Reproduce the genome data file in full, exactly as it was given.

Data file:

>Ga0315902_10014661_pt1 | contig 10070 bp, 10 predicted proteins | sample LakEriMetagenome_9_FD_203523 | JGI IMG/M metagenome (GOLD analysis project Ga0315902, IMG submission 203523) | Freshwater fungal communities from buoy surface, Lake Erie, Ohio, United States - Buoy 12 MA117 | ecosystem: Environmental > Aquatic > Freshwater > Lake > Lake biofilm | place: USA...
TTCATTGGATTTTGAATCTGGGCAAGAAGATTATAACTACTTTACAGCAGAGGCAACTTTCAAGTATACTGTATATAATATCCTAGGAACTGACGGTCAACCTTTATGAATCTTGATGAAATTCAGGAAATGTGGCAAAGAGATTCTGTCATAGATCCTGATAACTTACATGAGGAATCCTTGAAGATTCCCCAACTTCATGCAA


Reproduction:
>Ga0315902_10014661_pt1 | contig 10070 bp, 10 predicted proteins | sample LakEriMetagenome_9_FD_203523 | JGI IMG/M metagenome (GOLD analysis project Ga0315902, IMG submission 203523) | Freshwater fungal communities from buoy surface, Lake Erie, Ohio, United States - Buoy 12 MA117 | ecosystem: Environmental > Aquatic > Freshwater > Lake > Lake biofilm | place: USA...
TTCATTGGATTTTGAATCTGGGCAAGAAGATTATAACTACTTTACAGCAGAGGCAACTTTCAAGTATACTGTATATAATATCCTAGGAACTGACGGTCAACCTTTATGAATCTTGATGAAATTCAGGAAATGTGGCAAAGAGATTCTGTCATAGATCCTGATAACTTACATGAGGAATCCTTGAAGATTCCCCAACTTCATGCAA